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I'm using Javascript's Date object to parse a string into a milliseconds timestamp. I'm using Date.parse(), and the strings I'm parsing are of the following format: "2012-07-06 12:59:36-0600"

Date.parse performs nicely in Chrome, parsing into the correct timestamp I'd anticipate. However, every other browser returns "NaN" when I run the string through Date.parse().

I know that the Date object implementation is browser-specific, but I'd like to find a javascript solution that's capable of parsing strings of this type for any browser. Any suggestions on what else I could use in Javascript to achieve this?

share|improve this question
Split the string in parts, and use the corresponding Date.prototype.set* method or the Date constructor to get a Date instance. Here's a regex to get started: /(\d{4})-(\d{2})-(\d{2})\s(\d{2}):(\d{2}):(\d{2})([-+]\d{4})/. – Rob W Jul 6 '12 at 19:16
up vote 3 down vote accepted

Convert the input to valid ISO 8601:

Date.parse("2012-07-06 12:59:36-0600".replace(' ', 'T'));

This was tested (and works) in Firefox.


Note that while time zone specifiers are used during date string parsing to properly interpret the argument, they do not affect the value returned, which is always the number of milliseconds between January 1, 1970 00:00:00 UTC and the point in time represented by the argument.

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Thanks for the suggestion! This made it work in Firefox, but unfortunately didn't work in IE. Big surprise there, eh? :) I think I may just end up going with Date.js even though it's a bit more JS to load. – dsw88 Jul 6 '12 at 19:58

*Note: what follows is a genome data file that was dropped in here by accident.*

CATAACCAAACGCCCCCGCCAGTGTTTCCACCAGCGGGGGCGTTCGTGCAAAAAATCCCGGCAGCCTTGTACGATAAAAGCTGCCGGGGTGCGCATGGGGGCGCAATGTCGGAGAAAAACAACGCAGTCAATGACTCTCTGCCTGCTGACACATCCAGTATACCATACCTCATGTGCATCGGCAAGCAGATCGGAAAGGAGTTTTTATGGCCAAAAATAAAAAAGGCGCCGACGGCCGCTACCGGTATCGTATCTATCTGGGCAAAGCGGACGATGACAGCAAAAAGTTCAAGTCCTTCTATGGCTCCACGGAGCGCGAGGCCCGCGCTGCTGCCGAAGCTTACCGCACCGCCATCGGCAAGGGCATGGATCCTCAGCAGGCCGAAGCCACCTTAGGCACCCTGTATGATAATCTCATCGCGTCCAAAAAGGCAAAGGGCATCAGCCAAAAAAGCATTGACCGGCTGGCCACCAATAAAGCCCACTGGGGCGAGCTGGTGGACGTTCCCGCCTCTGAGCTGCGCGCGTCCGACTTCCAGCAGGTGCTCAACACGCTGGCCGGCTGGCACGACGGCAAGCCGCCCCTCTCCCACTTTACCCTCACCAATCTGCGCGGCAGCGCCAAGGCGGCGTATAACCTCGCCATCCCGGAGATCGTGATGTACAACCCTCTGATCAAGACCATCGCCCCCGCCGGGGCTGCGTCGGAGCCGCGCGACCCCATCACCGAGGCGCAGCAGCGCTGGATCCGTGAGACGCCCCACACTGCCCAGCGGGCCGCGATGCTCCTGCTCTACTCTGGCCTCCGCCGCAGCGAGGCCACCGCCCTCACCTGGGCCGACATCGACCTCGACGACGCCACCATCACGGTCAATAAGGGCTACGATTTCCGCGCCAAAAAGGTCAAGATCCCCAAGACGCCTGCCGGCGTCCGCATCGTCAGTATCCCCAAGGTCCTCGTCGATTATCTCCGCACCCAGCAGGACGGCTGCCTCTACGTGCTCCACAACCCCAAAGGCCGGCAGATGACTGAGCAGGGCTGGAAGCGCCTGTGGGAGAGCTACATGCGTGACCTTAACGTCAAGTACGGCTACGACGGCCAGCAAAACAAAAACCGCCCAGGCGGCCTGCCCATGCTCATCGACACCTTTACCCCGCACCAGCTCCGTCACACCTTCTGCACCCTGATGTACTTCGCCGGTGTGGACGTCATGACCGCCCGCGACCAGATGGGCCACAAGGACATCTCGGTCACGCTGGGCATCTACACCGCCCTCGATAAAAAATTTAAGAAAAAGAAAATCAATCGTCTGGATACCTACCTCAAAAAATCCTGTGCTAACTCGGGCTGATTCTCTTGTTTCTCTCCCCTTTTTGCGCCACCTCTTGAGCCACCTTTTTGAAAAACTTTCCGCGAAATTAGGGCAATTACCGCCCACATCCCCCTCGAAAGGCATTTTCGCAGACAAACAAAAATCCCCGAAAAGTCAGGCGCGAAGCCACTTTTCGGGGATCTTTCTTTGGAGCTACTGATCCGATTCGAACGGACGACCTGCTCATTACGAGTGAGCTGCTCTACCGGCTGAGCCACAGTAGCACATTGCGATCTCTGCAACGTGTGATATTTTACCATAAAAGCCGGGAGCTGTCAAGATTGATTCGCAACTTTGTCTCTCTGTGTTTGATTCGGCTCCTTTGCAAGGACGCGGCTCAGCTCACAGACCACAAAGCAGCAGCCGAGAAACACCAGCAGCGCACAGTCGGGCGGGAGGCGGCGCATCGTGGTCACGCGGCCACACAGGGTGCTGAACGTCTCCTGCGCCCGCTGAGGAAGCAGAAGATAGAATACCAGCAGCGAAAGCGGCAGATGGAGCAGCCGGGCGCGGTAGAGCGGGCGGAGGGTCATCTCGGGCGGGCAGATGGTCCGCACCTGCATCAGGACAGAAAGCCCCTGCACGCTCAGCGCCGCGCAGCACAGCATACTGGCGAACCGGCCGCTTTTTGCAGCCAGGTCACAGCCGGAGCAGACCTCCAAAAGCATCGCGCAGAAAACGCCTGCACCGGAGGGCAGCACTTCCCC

@mustang2009cobra - Take a look at this: github.com/csnover/js-iso8601/blob/master/iso8601.js – Wayne Burkett Jul 6 '12 at 20:35
And this: stackoverflow.com/questions/5802461/… – Wayne Burkett Jul 6 '12 at 20:36
And this: stackoverflow.com/questions/2479714/… – Wayne Burkett Jul 6 '12 at 20:36
Thanks for the GitHub link! It seems to be exactly what I needed. – dsw88 Jul 13 '12 at 18:01

If the format is consistent, you can parse it yourself:

var date = "2012-07-06 12:59:36-0600";
function parseDatetime(input) {
    var match = input.match(/(\d{4})-(\d{2})-(\d{2}) (\d{2}):(\d{2}):(\d{2})([-+]\d{4})/);
    match.shift(); // discard the "full match" index
    match[4] += parseInt(match[6],10);
    return new Date(match[0],match[1],match[2],match[3],match[4],match[5]);
share|improve this answer
You probably should have tested this before posting. All the indices in the return should be incremented by 1. – Scott Sauyet Jul 6 '12 at 19:25
And even then, I don't think it would handle timezones properly. – Scott Sauyet Jul 6 '12 at 19:26
Oops. -fixes- I'm fairly sure timezones would be ok, if I used it in the right place (minutes instead of hours) – Niet the Dark Absol Jul 6 '12 at 19:30

Have you tried DateJS? Maybe you don't want to add another library, but it will solve your crossbrowser problem.

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DateJS seems to be an old library, but it works for what I need here, so I think I'll use it. Any idea if it's still being supported? The most recent version looks like it's from 2007, but I might be wrong on that. – dsw88 Jul 6 '12 at 19:58
I don't see any development since 2008 judging from the Google Code repo. Not aware of anything newer that is comparable. – davidethell Jul 6 '12 at 21:02

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